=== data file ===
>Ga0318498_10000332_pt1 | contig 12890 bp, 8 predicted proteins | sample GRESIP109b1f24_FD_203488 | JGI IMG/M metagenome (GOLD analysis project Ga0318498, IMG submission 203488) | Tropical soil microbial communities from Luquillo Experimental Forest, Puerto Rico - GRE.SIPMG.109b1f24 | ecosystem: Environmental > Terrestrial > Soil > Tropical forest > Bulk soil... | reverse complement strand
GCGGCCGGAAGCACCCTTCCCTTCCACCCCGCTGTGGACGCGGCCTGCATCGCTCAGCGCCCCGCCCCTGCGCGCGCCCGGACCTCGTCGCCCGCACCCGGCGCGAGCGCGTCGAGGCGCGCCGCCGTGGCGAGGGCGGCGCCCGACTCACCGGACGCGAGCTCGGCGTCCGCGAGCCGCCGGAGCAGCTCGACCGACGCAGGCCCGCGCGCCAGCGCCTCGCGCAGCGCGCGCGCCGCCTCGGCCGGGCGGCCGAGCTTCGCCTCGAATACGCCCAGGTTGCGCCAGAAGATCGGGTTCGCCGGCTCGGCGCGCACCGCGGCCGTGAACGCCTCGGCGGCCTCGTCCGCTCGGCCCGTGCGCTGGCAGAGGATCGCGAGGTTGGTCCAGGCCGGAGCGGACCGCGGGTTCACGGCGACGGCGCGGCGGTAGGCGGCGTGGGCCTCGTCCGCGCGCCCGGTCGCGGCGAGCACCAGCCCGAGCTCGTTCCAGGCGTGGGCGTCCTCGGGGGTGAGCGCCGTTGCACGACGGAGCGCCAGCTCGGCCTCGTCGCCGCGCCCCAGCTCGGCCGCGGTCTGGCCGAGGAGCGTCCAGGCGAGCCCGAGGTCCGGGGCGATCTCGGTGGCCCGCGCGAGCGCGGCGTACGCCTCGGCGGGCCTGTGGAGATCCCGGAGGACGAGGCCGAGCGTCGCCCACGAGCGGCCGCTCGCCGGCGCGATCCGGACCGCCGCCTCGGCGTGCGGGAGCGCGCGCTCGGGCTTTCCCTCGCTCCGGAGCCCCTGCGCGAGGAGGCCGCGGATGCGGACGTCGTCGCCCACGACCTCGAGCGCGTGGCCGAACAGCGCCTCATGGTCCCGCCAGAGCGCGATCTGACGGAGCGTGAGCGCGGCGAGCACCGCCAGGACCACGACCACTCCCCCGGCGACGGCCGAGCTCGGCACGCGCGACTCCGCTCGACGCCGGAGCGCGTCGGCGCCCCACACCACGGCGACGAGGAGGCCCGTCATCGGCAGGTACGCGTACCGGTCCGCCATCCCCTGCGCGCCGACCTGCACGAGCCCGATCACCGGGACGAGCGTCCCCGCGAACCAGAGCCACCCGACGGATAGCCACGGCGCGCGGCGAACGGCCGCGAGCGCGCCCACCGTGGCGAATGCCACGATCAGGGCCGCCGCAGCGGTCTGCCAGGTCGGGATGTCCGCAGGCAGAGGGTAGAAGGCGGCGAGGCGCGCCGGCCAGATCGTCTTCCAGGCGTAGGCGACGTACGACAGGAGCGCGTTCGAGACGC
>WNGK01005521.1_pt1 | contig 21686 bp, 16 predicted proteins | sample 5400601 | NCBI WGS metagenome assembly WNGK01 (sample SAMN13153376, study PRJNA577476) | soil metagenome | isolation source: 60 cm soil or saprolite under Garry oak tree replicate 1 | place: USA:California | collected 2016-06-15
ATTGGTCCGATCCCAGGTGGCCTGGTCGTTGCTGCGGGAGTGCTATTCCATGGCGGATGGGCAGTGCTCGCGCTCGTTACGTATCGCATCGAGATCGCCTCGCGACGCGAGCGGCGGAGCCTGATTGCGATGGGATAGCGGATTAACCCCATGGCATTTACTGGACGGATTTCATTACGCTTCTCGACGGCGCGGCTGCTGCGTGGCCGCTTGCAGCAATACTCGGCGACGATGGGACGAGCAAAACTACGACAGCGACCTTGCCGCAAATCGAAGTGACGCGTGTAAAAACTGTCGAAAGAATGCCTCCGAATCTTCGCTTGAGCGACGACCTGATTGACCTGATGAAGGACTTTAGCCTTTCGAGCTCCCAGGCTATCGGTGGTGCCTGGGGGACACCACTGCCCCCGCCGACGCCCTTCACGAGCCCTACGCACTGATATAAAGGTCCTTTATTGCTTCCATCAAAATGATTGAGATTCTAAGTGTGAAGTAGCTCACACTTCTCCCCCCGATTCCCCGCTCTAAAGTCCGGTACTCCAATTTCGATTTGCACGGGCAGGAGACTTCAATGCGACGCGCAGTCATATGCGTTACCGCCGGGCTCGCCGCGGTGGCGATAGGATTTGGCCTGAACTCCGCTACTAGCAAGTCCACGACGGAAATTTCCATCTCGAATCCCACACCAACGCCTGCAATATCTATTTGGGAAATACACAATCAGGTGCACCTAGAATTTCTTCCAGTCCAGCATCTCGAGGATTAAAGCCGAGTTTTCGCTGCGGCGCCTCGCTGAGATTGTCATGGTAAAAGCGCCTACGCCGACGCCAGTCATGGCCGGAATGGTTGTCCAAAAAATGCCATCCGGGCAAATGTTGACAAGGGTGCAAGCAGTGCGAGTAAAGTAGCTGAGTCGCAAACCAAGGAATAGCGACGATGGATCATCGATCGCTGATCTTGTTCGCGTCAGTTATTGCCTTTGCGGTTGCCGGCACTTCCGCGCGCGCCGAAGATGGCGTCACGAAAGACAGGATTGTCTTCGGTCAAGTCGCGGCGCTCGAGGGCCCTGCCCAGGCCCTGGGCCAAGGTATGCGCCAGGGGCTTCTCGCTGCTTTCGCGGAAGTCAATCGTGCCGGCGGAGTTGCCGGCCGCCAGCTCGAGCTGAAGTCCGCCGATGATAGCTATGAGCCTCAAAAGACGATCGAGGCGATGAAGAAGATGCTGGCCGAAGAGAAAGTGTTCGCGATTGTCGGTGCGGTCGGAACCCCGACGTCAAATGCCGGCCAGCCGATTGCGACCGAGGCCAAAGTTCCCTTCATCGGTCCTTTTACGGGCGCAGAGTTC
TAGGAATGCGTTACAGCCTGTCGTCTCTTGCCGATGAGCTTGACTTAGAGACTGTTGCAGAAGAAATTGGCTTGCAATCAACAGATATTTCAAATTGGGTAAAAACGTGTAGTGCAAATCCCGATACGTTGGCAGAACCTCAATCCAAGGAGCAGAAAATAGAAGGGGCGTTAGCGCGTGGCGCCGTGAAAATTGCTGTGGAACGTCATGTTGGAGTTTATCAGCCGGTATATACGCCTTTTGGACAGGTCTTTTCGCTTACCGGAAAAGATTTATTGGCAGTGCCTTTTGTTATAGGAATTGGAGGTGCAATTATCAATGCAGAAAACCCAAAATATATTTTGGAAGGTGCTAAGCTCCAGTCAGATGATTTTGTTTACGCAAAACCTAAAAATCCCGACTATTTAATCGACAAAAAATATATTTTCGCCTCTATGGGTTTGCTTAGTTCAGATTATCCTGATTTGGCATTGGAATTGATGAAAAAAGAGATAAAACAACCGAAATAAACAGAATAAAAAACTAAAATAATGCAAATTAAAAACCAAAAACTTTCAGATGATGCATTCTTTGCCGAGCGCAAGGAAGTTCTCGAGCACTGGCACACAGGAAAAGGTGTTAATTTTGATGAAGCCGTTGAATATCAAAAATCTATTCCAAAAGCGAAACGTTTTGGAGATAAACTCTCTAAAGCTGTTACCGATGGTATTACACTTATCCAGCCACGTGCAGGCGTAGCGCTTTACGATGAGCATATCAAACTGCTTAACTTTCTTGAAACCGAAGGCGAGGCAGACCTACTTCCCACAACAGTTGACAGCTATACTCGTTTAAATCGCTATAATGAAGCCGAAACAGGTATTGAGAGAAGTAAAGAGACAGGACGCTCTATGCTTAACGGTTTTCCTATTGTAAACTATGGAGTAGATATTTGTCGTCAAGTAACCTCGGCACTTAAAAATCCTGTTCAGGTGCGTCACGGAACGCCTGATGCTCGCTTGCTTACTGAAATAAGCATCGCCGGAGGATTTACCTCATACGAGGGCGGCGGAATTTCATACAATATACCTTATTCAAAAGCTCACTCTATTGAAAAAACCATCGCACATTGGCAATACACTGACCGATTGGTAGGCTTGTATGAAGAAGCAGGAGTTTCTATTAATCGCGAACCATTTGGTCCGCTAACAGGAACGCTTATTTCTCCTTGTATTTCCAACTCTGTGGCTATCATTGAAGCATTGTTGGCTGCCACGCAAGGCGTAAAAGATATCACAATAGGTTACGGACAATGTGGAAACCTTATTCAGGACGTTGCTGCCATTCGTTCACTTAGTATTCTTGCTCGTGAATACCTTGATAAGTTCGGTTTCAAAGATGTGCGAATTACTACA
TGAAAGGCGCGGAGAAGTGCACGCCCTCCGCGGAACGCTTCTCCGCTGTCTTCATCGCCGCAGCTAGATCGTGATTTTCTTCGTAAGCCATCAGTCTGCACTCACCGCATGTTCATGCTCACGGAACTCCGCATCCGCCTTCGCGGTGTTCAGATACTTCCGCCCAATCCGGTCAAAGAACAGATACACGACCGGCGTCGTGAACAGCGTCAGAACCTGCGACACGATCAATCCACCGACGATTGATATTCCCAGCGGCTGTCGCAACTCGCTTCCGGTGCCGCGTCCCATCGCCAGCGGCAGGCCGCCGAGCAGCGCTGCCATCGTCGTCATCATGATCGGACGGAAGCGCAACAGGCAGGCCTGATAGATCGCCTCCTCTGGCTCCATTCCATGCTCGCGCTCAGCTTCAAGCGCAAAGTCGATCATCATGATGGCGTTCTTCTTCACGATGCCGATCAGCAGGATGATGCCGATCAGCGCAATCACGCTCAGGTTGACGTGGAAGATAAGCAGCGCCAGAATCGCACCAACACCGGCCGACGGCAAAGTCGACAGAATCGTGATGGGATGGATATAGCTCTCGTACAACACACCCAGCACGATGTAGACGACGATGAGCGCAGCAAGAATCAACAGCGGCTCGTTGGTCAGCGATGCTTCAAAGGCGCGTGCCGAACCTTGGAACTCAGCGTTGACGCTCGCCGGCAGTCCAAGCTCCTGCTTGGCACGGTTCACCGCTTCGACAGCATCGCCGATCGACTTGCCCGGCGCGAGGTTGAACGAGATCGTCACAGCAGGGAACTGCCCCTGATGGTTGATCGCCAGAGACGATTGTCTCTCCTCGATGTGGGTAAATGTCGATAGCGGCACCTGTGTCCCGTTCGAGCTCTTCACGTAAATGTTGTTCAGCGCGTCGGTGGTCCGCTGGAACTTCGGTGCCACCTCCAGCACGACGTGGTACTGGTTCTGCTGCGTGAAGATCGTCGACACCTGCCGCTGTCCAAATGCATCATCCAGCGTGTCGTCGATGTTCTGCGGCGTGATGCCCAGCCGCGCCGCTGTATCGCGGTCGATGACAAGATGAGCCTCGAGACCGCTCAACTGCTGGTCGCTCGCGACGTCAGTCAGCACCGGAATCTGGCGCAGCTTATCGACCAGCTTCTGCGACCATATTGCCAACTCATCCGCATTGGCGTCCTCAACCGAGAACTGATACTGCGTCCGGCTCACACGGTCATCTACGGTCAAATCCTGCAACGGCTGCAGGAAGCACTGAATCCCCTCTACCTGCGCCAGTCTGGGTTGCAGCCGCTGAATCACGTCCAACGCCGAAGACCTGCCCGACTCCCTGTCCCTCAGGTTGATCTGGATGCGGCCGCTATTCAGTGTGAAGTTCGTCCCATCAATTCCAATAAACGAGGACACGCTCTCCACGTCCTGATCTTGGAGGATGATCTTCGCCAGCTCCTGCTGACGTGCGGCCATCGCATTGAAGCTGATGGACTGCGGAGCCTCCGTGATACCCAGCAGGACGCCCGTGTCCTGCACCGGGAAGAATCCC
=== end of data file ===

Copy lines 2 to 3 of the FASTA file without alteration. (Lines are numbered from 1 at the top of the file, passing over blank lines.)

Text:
GCGGCCGGAAGCACCCTTCCCTTCCACCCCGCTGTGGACGCGGCCTGCATCGCTCAGCGCCCCGCCCCTGCGCGCGCCCGGACCTCGTCGCCCGCACCCGGCGCGAGCGCGTCGAGGCGCGCCGCCGTGGCGAGGGCGGCGCCCGACTCACCGGACGCGAGCTCGGCGTCCGCGAGCCGCCGGAGCAGCTCGACCGACGCAGGCCCGCGCGCCAGCGCCTCGCGCAGCGCGCGCGCCGCCTCGGCCGGGCGGCCGAGCTTCGCCTCGAATACGCCCAGGTTGCGCCAGAAGATCGGGTTCGCCGGCTCGGCGCGCACCGCGGCCGTGAACGCCTCGGCGGCCTCGTCCGCTCGGCCCGTGCGCTGGCAGAGGATCGCGAGGTTGGTCCAGGCCGGAGCGGACCGCGGGTTCACGGCGACGGCGCGGCGGTAGGCGGCGTGGGCCTCGTCCGCGCGCCCGGTCGCGGCGAGCACCAGCCCGAGCTCGTTCCAGGCGTGGGCGTCCTCGGGGGTGAGCGCCGTTGCACGACGGAGCGCCAGCTCGGCCTCGTCGCCGCGCCCCAGCTCGGCCGCGGTCTGGCCGAGGAGCGTCCAGGCGAGCCCGAGGTCCGGGGCGATCTCGGTGGCCCGCGCGAGCGCGGCGTACGCCTCGGCGGGCCTGTGGAGATCCCGGAGGACGAGGCCGAGCGTCGCCCACGAGCGGCCGCTCGCCGGCGCGATCCGGACCGCCGCCTCGGCGTGCGGGAGCGCGCGCTCGGGCTTTCCCTCGCTCCGGAGCCCCTGCGCGAGGAGGCCGCGGATGCGGACGTCGTCGCCCACGACCTCGAGCGCGTGGCCGAACAGCGCCTCATGGTCCCGCCAGAGCGCGATCTGACGGAGCGTGAGCGCGGCGAGCACCGCCAGGACCACGACCACTCCCCCGGCGACGGCCGAGCTCGGCACGCGCGACTCCGCTCGACGCCGGAGCGCGTCGGCGCCCCACACCACGGCGACGAGGAGGCCCGTCATCGGCAGGTACGCGTACCGGTCCGCCATCCCCTGCGCGCCGACCTGCACGAGCCCGATCACCGGGACGAGCGTCCCCGCGAACCAGAGCCACCCGACGGATAGCCACGGCGCGCGGCGAACGGCCGCGAGCGCGCCCACCGTGGCGAATGCCACGATCAGGGCCGCCGCAGCGGTCTGCCAGGTCGGGATGTCCGCAGGCAGAGGGTAGAAGGCGGCGAGGCGCGCCGGCCAGATCGTCTTCCAGGCGTAGGCGACGTACGACAGGAGCGCGTTCGAGACGC
>WNGK01005521.1_pt1 | contig 21686 bp, 16 predicted proteins | sample 5400601 | NCBI WGS metagenome assembly WNGK01 (sample SAMN13153376, study PRJNA577476) | soil metagenome | isolation source: 60 cm soil or saprolite under Garry oak tree replicate 1 | place: USA:California | collected 2016-06-15